The Jackson County Board of Education voted Tuesday, Sept. 22, to approve a modified Plan A for elementary schools in the county. This comes after North Carolina Governor Roy Cooper announced Friday, Sept. 17, that districts could choose to implement Plan A for elementary schools.
Plan A is full-time, in-person learning with no restrictions on the number of children in a classroom. The plan does still include safety guidelines like face coverings for all students, teachers and staff, social distancing and symptom screening.
At the school board meeting, Superintendent Dr. Tony Tipton presented a modified Plan A for Jackson County elementary schools. According to Tipton there are several guidelines the school system must continue to follow under Plan A.
“We must continue to wear a mask. We must continue to wash hands often. It is highly recommended that we continue to follow six feet separation while in school. It is still required that we follow Plan B while on school busses. We must still offer total remote learning for parents that continue to request that option for their children,” said Tipton.
According to Tipton, the plan he laid out had been developed together with administration and elementary principles.
Elementary students will begin attending school four days a week for face-to-face instruction on Oct. 5. In order to begin on Oct. 5, the board had to approve a calendar change. That day was originally scheduled as a staff development day, but the workday has been changed to Wednesday, Oct. 7.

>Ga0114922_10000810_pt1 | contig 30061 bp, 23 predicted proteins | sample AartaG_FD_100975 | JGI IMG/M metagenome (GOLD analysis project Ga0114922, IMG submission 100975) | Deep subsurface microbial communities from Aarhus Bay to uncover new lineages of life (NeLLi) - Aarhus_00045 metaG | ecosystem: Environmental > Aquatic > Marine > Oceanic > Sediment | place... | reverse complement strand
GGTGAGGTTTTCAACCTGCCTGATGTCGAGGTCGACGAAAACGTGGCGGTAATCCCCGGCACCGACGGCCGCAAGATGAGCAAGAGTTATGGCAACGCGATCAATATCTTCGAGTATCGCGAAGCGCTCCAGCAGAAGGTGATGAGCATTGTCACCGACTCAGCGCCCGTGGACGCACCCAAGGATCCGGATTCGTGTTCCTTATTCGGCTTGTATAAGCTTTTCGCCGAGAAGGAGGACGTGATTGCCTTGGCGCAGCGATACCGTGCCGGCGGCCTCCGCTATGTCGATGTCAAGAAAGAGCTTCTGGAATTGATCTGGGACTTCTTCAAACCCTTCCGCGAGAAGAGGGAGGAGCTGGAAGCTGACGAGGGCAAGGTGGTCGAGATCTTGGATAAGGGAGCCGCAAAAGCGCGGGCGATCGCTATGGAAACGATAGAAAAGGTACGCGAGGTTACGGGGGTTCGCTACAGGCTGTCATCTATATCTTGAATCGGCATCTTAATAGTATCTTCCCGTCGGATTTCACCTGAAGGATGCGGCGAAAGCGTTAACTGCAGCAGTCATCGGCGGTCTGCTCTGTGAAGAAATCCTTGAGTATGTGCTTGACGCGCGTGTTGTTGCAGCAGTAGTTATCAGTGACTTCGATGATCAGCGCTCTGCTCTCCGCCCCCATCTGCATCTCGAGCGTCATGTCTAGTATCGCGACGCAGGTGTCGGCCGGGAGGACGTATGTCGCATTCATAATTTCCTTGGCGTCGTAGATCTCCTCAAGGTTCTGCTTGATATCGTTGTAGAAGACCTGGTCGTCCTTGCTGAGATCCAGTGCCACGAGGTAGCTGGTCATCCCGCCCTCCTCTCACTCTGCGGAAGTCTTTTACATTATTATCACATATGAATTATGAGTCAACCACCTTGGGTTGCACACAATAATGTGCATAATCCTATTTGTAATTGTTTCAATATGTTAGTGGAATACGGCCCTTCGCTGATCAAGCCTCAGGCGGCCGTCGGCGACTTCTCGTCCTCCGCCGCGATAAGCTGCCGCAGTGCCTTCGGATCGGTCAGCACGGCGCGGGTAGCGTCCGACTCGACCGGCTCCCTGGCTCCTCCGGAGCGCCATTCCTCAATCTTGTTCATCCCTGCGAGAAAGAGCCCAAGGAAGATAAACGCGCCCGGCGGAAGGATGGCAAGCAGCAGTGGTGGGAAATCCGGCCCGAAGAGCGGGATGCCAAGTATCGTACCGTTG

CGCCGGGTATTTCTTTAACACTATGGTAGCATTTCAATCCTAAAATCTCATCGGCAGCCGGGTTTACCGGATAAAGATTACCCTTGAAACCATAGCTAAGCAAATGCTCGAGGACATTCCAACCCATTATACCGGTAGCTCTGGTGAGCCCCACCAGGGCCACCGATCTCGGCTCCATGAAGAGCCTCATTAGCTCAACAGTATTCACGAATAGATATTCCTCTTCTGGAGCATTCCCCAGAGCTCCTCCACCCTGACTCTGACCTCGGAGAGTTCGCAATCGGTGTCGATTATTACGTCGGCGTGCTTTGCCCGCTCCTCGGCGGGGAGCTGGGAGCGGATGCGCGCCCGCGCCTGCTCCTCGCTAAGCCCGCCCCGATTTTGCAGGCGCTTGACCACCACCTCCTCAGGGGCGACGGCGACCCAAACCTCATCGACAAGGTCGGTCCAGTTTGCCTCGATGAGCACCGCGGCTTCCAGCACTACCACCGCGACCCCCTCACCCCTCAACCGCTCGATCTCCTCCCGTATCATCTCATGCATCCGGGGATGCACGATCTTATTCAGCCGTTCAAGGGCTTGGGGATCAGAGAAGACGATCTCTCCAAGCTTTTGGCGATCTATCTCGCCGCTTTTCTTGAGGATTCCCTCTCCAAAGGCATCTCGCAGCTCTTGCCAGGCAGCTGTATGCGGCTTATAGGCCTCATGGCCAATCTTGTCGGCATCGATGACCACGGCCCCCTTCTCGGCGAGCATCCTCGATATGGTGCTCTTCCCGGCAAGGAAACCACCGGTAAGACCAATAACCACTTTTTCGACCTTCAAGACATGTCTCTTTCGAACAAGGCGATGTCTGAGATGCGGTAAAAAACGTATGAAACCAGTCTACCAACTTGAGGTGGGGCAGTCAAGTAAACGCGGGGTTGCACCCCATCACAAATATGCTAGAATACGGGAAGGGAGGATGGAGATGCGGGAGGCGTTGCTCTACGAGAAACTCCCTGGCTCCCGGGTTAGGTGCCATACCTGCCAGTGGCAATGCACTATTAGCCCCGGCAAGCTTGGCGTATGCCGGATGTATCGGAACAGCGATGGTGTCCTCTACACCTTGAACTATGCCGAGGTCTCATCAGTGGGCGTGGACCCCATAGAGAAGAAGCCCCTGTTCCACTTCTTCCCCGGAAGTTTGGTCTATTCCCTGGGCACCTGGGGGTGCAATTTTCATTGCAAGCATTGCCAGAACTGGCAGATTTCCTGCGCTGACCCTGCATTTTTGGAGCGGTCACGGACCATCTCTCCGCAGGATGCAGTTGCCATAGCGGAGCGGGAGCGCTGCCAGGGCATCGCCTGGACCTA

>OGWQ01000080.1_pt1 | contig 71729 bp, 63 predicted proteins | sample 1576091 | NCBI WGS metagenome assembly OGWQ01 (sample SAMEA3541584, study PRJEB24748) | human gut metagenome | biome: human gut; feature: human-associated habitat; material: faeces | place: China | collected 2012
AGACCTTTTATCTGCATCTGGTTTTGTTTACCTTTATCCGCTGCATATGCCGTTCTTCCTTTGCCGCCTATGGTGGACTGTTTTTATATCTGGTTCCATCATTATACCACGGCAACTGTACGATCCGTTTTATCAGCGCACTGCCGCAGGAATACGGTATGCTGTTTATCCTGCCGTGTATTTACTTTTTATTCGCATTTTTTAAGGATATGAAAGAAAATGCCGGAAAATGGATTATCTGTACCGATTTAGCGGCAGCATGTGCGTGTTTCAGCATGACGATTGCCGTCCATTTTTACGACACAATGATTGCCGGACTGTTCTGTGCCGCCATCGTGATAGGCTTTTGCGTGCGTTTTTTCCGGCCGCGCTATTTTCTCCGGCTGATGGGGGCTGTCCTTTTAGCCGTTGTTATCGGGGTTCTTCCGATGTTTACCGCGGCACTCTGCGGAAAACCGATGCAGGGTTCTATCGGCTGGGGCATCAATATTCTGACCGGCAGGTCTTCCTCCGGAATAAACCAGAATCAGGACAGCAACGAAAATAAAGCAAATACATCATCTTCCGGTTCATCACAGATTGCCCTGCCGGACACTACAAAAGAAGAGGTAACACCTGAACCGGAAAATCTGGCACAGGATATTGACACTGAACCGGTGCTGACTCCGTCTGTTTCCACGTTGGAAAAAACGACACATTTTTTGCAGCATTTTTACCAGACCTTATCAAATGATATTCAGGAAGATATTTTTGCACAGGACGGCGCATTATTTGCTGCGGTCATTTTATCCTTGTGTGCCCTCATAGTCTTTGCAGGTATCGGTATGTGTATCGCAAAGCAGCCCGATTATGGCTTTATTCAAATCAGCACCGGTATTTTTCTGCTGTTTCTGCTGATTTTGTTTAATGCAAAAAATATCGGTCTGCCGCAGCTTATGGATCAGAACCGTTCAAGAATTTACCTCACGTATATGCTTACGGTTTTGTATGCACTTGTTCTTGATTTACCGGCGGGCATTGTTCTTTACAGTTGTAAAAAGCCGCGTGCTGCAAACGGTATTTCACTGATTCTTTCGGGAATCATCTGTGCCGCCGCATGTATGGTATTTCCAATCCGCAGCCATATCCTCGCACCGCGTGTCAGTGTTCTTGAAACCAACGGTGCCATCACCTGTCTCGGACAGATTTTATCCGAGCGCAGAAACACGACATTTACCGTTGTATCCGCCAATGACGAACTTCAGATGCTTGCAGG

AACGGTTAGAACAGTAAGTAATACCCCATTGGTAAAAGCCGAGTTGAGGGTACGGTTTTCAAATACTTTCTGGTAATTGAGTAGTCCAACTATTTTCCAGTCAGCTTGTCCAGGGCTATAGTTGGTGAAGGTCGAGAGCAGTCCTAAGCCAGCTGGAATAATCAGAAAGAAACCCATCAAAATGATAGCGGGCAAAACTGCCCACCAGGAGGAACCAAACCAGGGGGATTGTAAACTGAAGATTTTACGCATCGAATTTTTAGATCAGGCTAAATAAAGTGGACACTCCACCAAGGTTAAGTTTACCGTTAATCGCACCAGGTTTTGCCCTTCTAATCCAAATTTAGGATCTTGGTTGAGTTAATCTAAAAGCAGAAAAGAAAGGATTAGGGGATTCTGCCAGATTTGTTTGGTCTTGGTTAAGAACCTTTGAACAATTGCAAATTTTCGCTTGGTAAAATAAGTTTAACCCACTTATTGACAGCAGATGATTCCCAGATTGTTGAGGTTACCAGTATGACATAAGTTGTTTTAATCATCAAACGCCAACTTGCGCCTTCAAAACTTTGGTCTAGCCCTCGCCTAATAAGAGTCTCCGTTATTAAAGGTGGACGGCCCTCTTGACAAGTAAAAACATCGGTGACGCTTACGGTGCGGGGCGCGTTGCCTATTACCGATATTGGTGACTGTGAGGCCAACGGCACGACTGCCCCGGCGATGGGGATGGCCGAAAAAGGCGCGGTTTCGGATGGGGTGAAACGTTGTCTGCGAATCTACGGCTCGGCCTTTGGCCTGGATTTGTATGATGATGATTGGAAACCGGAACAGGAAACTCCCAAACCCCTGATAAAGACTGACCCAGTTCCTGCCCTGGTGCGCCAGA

Jackson County had previously given students the option to return from fully-remote learning to in-person learning at the beginning of the second nine-week period. Now the school system is recommending that students who were going to return at the beginning of the nine weeks return on Oct. 5 instead.
In order to minimize students going back and forth between remote and in-person learning, the school system is requiring parents to decide now between remote and in-person learning for the entire school year.
“We understand various family circumstances may change between now and June, which may require a change in this option. We will address those situations on a case-by-case basis if they occur,” said Tipton.
Under this modified Plan A, elementary students will attend school four days per week, with Wednesdays remaining a remote learning day. This is because there are still a large number of families that are requesting full-remote learning.
“There is no way, we can see, coming back five full days a week and still offer remote learning. We’ve looked at hiring extra teachers, we’ve looked at several different scenarios and we just cannot pull that off,” said Tipton.
Jackson County schools will still practice six feet of social distancing whenever possible in all grades. When not possible in the elementary grades, administration is asking teachers to do as much work as possible in a pod, or small groups, system. Students will remain in the same small groups each day to minimize contact and spread if one student were to contract Covid-19.
“We’ve done that with our athletic program and it worked quite well,” said Tipton.
School busses will still remain on Plan B social distancing guidelines, which means there will be one student to a seat, with the exception of siblings or same household students who will be able to share a seat.
Everyone in the school buildings will still be required to wear masks and wash hands regularly.